I've my front end written using HTML/CSS/Javascript. Front end is communicating with the backend(Oracle database) using Java Webservices (Spring boot app).

Situation #1: User clicks on the Download button, using Ajax call, I call my Java webservice, java webservice returns the data in JSON format, I display this data in the UI in tabular format.

Situation #2: Since the amount of data to be returned is going to be huge, when a user clicks on the download button,I am expecting that the query could take hours or maybe a day to finish. Once the query is finished,I would like to upload the data returned from the webservice in a file at some location on the (RHEL)server so that when user comes back, he/she can click the Download button and download the file with huge data in whatever format it was saved (CSV, Excel etc)


1) I was reading in another Stack overflow post here that saving file using FileSystemAPI on Firefox isn't supported. I am wondering if this is even a good solution based on the situation #2 described above?

2)If a webservice keeps on running for a day, isn't it going to time out in few hours? I've a feeling that the approach I've mentioned in Situation #2 above isn't an efficient one.

3) Is there something else that can be done in a more efficient manner to accomplish my task? Probably, some scheduling at database point of view?

4) In Situation #2, since the query is going to take long time, I am also planning to change the display of Download button to something "Come Back again". In this scenario, how would I determine that a particular query is going to take long time?

1 Answer 1


In situation 1 if your displaying the data on the page I wouldn't use download unless a file is getting downloaded from the users perspective.

In situation 2 your button should be wired to a web service that schedules a job. This is so you don't end up DDOSing yourself with legitimate traffic. This also gives you a feedback loop to tell your users to check later, and doesn't leave a request essentially hanging. The job should put the results somewhere in a convenient format, and you could even email/notify users when the data is ready. You would need some extra UI pieces to display job statuses/download results. The solution in your question 1 seems like overkill based on your scenario.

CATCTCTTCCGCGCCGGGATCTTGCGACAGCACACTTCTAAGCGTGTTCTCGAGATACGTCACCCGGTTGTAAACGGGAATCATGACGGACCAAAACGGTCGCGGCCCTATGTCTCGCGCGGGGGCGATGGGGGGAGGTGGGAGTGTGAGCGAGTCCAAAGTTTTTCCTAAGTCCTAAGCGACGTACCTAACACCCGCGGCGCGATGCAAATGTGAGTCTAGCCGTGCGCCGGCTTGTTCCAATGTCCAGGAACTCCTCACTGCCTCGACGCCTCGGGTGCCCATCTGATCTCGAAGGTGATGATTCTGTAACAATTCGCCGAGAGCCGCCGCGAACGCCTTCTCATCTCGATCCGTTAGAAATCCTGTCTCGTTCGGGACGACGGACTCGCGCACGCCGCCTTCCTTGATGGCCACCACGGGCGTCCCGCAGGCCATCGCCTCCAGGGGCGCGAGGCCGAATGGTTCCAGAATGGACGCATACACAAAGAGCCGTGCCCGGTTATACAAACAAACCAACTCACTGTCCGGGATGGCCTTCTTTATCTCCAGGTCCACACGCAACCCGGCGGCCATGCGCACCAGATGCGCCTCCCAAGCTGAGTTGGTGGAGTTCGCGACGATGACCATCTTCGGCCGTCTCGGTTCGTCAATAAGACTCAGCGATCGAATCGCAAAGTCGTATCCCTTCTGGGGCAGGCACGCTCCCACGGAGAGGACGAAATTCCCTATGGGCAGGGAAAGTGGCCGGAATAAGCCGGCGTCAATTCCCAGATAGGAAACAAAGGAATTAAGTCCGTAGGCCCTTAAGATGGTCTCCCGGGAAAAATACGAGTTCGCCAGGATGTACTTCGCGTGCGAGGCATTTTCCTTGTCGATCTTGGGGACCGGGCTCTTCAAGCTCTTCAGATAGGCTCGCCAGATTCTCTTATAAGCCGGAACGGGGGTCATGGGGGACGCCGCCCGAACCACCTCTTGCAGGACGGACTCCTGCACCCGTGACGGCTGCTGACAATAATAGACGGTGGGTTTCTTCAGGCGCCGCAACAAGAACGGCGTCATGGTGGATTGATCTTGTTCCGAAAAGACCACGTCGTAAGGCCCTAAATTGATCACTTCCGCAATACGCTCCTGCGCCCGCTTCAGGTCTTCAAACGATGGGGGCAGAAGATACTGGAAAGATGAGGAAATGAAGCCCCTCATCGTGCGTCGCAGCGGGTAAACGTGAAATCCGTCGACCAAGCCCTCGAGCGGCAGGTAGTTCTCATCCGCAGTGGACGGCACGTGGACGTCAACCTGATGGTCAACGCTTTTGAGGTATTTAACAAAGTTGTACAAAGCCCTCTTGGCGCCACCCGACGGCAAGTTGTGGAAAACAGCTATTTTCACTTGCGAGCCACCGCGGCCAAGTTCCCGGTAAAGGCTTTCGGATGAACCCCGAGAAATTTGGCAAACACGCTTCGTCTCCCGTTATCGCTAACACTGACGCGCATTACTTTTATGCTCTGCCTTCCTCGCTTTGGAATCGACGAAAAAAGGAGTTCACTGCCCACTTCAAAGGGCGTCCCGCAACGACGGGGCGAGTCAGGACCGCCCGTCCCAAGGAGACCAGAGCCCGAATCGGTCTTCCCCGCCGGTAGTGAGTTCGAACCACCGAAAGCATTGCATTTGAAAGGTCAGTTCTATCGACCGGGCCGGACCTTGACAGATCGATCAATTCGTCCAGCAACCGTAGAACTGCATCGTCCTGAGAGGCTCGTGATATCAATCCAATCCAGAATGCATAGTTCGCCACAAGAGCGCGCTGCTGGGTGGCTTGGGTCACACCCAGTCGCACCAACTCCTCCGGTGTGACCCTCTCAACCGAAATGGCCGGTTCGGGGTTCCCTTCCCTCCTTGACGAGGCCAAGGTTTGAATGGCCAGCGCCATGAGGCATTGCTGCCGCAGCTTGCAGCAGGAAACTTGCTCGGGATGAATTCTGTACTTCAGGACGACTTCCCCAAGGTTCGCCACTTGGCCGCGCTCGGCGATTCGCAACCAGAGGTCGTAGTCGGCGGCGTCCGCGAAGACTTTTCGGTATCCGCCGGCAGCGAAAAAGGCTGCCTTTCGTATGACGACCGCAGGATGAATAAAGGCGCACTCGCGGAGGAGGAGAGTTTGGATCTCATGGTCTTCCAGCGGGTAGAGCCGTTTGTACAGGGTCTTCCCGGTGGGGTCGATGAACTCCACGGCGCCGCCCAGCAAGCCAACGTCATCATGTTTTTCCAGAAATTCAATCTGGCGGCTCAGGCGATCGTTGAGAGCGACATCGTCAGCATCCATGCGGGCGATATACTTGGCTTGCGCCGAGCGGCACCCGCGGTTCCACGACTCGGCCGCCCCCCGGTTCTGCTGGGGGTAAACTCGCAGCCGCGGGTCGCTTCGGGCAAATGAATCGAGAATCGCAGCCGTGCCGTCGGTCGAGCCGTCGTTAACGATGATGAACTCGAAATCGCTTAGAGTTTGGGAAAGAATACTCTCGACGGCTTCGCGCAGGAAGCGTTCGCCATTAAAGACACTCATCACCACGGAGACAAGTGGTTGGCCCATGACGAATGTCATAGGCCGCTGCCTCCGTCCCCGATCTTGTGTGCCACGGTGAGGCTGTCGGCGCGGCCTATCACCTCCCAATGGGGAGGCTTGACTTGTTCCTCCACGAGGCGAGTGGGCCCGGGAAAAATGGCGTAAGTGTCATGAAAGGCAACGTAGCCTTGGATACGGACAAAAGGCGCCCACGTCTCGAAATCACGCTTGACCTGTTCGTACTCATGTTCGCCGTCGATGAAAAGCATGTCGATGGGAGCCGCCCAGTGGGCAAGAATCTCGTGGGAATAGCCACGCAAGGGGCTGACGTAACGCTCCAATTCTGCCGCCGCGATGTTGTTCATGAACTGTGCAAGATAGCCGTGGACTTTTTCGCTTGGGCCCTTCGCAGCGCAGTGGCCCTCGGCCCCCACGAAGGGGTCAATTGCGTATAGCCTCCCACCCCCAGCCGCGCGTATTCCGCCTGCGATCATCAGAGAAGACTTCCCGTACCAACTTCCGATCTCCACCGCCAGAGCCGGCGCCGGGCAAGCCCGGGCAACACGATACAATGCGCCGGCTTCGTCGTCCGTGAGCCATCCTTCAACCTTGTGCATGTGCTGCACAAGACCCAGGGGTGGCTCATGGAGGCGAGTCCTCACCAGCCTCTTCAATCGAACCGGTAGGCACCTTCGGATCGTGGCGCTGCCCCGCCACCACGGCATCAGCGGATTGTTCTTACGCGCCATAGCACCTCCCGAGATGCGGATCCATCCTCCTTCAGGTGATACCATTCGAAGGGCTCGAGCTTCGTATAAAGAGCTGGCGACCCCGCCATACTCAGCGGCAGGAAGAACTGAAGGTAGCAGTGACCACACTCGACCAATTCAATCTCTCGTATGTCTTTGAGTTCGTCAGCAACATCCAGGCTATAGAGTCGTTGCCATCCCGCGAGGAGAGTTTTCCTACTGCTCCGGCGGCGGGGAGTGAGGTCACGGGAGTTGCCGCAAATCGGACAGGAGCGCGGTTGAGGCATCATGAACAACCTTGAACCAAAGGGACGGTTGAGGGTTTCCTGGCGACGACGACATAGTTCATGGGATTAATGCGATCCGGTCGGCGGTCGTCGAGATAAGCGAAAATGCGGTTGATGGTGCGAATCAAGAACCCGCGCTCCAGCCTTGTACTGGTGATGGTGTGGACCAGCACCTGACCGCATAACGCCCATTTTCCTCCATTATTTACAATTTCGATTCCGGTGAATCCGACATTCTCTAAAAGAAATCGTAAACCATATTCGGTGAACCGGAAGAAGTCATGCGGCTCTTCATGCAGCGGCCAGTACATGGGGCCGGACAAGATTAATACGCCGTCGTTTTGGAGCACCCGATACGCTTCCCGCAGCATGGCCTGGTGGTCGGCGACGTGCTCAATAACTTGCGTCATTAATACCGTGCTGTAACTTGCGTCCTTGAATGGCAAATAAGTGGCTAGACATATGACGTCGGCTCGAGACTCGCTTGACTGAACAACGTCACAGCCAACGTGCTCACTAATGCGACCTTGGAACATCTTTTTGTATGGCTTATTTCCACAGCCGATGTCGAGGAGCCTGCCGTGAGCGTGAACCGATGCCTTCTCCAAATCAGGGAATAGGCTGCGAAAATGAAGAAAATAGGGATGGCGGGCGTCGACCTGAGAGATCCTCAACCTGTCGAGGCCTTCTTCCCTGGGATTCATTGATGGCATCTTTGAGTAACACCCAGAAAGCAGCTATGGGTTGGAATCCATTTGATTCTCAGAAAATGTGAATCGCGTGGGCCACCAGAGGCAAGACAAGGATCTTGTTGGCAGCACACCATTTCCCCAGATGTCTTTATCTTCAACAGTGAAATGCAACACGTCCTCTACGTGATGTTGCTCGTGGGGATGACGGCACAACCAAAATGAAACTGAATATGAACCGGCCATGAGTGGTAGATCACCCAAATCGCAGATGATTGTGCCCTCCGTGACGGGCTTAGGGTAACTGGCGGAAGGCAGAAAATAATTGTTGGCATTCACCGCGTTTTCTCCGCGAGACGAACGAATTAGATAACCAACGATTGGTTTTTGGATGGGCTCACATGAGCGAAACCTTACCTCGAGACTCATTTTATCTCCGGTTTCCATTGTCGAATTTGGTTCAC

It is up to you as a developer/team to know what requests are going to be slow and plan accordingly. Limiting results and minimum requirements are ways to achieve this (eg returning only 500 results or requiring first and last name). If a user wants results that you know are slow force them through a different workflow.

  • Thanks @Ryathal. 1) When you say your button should be wired to a web service that schedules a job, which job you are referring to here? Some database job like cron job or anything else? 2)And is this job must be configured to send an email via SMTP something?3)Do you think, Java Messaging Service could be used here?
    – John
    Jan 14, 2019 at 22:14
  • @John the type of job is somewhat arbitrary, the main goal is that you are queuing these requests so there aren't so many running concurrently that your performance is degraded for all users. 2 is a user friendliness suggestion, you know when these searches complete and you can determine the best way of telling them, telling them to come back later isn't very helpful to the user as their search may not be processed.
    – Ryathal
    Jan 15, 2019 at 13:07

Your Answer

By clicking “Post Your Answer”, you agree to our terms of service and acknowledge you have read our privacy policy.

Not the answer you're looking for? Browse other questions tagged or ask your own question.